Two Kinds of Tolerance

Guest post by Dr. Craig L. Blomberg

Accept the one whose faith is weak, without quarreling over disputable matters. One person’s faith allows them to eat anything, but another, whose faith is weak, eats only vegetables. The one who eats everything must not treat with contempt the one who does not, and the one who does not eat everything must not judge the one who does, for God has accepted them. Who are you to judge someone else’s servant? To their own master, servants stand or fall. And they will stand, for the Lord is able to make them stand. One person considers one day more sacred than another; another considers every day alike. Each of them should be fully convinced in their own mind. Whoever regards one day as special does so to the Lord. Whoever eats meat does so to the Lord, for they give thanks to God; and whoever abstains does so to the Lord and gives thanks to God. For none of us lives for ourselves alone, and none of us dies for ourselves alone. (Romans 14:1–7)

From the Gloria Hotel just inside the Jaffa Gate to the old city of Jerusalem, you can walk a block and be at the beautiful and inspiring Christ Church for Sunday morning evangelical Anglican worship. On Saturday morning, a group of Messianic Jews celebrate Shabbat there, in Hebrew, but with English translation for visitors. Don’t be surprised if you see a small group of non-Messianic Jews in the street outside the church at either time, singing their own liturgy. Head toward the Wailing Wall and you can pass by a couple of small mosques and an Arabic-speaking Christian Missionary and Alliance Church. At the Church of the Holy Sepulchre, you’re likely to find someone worshipping—Roman Catholics and various branches of Orthodoxy—Armenian, Greek, Ethiopic, Coptic, and Syriac all take turns. At the Wailing Wall itself, you’ll find orthodox, even Hasidic, Jews dressed in traditional black garb, praying almost any time of the day or night, while above and beyond them Muslims revere the Dome of the Rock and worship at the Al-Aqsa Mosque. And there are still other small, old houses of worship dotting the old city, as well as a quite new, large, and ornate Evangelical Lutheran Church in what was an empty plaza not many years ago.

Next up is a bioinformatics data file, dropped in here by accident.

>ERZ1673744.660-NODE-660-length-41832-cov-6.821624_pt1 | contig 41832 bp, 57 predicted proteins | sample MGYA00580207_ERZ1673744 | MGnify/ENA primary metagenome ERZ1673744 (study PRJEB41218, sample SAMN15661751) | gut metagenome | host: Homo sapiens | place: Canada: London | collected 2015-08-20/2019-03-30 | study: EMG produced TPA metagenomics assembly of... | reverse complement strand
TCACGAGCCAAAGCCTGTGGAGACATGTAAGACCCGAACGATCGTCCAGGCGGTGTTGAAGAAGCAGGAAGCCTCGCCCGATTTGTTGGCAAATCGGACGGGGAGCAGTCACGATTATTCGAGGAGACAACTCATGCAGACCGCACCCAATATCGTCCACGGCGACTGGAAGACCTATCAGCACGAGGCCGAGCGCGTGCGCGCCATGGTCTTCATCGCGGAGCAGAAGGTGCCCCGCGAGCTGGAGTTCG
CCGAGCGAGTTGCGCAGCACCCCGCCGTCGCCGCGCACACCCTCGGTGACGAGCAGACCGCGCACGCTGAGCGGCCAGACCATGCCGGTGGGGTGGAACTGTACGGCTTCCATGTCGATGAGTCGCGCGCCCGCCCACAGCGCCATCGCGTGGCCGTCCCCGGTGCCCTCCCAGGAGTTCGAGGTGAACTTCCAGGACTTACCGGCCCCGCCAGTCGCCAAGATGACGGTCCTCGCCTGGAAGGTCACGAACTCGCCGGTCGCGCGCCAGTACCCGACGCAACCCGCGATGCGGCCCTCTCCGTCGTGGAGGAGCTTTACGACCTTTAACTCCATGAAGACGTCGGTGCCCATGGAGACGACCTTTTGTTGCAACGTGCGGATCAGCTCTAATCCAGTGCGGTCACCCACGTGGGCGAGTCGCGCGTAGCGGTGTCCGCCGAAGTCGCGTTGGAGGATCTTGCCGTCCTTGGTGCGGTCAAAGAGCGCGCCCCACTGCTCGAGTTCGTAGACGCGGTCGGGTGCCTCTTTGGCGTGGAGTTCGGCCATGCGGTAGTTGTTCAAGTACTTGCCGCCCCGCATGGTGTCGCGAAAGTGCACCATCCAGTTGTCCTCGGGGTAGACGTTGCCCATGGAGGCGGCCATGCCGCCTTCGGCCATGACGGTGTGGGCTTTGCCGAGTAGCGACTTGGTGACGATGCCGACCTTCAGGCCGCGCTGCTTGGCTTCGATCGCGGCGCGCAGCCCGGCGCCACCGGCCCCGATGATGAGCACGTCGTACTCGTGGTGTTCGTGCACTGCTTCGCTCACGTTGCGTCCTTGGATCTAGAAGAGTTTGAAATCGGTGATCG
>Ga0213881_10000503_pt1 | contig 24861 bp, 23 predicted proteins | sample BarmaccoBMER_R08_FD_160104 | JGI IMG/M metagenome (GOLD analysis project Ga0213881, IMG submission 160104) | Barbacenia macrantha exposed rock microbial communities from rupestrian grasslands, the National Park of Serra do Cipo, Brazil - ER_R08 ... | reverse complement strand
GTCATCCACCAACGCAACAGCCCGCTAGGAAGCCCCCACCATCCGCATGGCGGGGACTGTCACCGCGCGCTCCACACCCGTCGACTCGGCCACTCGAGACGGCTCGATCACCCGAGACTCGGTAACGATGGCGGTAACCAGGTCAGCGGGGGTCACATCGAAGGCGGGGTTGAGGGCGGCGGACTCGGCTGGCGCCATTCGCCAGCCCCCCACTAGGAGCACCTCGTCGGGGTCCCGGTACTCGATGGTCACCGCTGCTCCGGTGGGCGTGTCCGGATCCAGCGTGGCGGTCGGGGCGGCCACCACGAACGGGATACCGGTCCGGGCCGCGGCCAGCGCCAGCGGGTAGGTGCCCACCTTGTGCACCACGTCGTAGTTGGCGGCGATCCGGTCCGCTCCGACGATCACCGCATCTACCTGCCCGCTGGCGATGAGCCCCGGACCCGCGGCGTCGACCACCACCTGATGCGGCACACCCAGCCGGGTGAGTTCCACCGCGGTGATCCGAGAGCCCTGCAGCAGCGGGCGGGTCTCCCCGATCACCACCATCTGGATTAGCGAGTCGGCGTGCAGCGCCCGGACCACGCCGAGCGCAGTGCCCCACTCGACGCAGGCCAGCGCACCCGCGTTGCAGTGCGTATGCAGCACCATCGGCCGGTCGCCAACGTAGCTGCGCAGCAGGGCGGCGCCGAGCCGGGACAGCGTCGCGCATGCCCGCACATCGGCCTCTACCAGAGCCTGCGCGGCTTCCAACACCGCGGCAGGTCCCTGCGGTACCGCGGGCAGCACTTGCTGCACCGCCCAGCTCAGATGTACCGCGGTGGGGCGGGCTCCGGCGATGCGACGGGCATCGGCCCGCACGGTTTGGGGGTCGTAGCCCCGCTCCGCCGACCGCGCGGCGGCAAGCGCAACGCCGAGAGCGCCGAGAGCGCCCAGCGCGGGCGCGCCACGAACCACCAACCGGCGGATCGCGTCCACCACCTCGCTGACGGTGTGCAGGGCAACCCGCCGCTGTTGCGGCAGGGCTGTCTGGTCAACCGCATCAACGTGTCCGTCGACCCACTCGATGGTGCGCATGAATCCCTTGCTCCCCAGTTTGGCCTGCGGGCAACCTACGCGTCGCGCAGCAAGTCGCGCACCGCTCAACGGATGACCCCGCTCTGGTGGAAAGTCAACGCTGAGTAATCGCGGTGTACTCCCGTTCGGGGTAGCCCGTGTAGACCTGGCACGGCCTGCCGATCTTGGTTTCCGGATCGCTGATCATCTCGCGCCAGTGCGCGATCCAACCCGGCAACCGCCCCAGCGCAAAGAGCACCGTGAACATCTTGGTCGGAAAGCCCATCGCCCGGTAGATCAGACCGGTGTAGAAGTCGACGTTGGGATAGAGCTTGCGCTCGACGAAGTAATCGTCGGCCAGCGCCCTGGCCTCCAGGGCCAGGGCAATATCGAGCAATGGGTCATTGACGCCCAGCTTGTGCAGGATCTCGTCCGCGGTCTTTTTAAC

“Tolerance” might not be one of the first twenty adjectives that would come to mind when someone said “Jerusalem.” Perhaps it should.

D. A. Carson’s recent book, The Intolerance of Tolerance, explains in frightening detail how a concept central to American history has morphed into something that could destroy us. Historically, tolerance, especially in religious matters, meant that every person or group was free to express themselves, even in the public square, so long as they did not try to impose their beliefs on others. Evangelism through rational and courteous forms of persuasion was expected, but coercive attempts to establish a state religion were forbidden. In the last generation, however, too often tolerance has been redefined as not allowing any expression of religion in the public square for fear that it might offend someone. But the people promoting such a definition of tolerance don’t abide by their own rules. They aggressively, even coercively, impose their restrictions on others no matter who it offends!